At 6.45am on Saturday morning, 8th January 1910, Charles Adams of the London and South Western Railway Company was on relief duty at Sheet Railway Crossing. As he walked along the line, he came across two decapitated bodies just outside of the downline and about 500 yards from Petersfield Station. He went to station and reported it. Dr Brownfield was called. After he had seen the bodies, Police Constable Coster arranged for them to be taken to the mortuary. The clothes were soaking wet and bloodstained. Dry clothing belonging to Ellen and Harry was later found at a nearby stream. In the pocket of Harry’s jacket was a letter to his father and another written by Ellen to her mother. They both stated the couple’s intention to die together. There was also a kind of will from Ellen, words to the songs “The Sailor’s Farewell” and “Break the News to Mother” and a ticket for a box that Ellen had left at Petersfield Station. This box was later found to contain another letter written the previous month, on 5th Dec 1909, again stating the couple’s intention to die together. None of the letters had been sent.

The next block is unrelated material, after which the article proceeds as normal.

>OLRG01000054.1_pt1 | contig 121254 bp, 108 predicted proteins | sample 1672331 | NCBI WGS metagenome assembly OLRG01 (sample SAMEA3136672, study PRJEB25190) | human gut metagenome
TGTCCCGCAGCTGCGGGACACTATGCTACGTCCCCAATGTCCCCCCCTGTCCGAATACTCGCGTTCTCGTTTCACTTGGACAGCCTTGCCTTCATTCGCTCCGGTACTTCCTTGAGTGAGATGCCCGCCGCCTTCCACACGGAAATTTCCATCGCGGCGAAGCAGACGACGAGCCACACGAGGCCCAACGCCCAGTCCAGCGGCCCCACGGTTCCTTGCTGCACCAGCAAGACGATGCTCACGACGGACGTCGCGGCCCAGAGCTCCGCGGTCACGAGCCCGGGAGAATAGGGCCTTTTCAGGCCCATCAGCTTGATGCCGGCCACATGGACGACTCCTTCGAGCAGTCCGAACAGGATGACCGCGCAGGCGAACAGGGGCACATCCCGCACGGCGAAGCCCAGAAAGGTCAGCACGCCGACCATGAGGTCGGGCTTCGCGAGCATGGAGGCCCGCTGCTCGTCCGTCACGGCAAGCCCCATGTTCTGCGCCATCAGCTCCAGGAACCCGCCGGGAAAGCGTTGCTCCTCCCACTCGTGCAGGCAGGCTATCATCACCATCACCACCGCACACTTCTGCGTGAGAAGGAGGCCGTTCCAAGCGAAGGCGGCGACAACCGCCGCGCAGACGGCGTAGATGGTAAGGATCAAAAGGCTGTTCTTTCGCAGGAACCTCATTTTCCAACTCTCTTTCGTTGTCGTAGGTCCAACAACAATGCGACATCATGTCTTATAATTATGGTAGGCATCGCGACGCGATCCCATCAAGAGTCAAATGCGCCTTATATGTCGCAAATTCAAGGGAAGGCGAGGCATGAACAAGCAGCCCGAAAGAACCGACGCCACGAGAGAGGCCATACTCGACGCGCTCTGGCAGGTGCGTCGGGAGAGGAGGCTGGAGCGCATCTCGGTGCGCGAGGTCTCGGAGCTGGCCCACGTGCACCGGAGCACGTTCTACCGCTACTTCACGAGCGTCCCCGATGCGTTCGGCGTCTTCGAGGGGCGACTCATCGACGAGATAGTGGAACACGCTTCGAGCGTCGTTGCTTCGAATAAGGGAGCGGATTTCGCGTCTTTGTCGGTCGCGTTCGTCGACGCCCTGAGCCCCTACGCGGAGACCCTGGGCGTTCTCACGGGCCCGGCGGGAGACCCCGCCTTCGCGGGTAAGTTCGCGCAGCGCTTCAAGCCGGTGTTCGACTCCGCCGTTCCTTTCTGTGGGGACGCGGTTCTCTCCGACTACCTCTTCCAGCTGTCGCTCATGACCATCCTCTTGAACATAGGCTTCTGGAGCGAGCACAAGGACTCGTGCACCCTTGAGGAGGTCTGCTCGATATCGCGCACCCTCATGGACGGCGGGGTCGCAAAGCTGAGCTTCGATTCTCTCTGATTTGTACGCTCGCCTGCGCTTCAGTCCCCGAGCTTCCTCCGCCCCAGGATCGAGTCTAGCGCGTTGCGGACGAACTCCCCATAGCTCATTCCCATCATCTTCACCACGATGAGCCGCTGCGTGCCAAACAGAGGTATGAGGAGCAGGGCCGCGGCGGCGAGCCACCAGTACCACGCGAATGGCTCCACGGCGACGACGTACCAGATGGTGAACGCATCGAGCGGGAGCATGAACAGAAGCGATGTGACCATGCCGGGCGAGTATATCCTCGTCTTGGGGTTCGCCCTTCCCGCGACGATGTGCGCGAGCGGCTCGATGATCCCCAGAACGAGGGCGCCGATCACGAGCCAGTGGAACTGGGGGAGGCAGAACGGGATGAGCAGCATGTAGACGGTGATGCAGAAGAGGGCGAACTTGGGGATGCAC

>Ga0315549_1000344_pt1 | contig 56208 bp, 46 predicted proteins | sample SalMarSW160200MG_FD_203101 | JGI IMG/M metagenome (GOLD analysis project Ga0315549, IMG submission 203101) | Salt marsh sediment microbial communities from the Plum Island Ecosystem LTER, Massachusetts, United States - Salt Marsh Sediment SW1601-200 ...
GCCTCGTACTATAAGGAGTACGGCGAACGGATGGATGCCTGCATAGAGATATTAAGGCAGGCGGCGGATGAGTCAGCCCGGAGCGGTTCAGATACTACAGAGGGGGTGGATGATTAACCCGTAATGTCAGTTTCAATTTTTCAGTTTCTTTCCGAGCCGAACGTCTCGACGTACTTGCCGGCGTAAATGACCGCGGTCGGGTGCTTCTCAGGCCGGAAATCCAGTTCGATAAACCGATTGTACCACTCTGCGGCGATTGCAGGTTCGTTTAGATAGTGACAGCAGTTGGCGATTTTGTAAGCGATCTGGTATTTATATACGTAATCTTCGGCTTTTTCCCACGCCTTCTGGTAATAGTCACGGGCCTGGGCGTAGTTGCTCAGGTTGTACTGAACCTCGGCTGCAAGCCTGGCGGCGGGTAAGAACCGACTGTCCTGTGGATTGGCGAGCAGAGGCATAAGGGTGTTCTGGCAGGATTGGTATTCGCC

It seemed that the couple had first tried to drown themselves in the fast flowing stream, but it was too shallow. They then lay down side by side at the railway line with their heads on the rails. A train passed the spot just before midnight on the Friday evening. William Battricks of Nine Elms, London was the driver of the 10.27pm train from Waterloo on Friday. He said he had noticed nothing on the line. However, the train was inspected at Fratton and blood marks were found underneath when it was examined by Railway Police Department.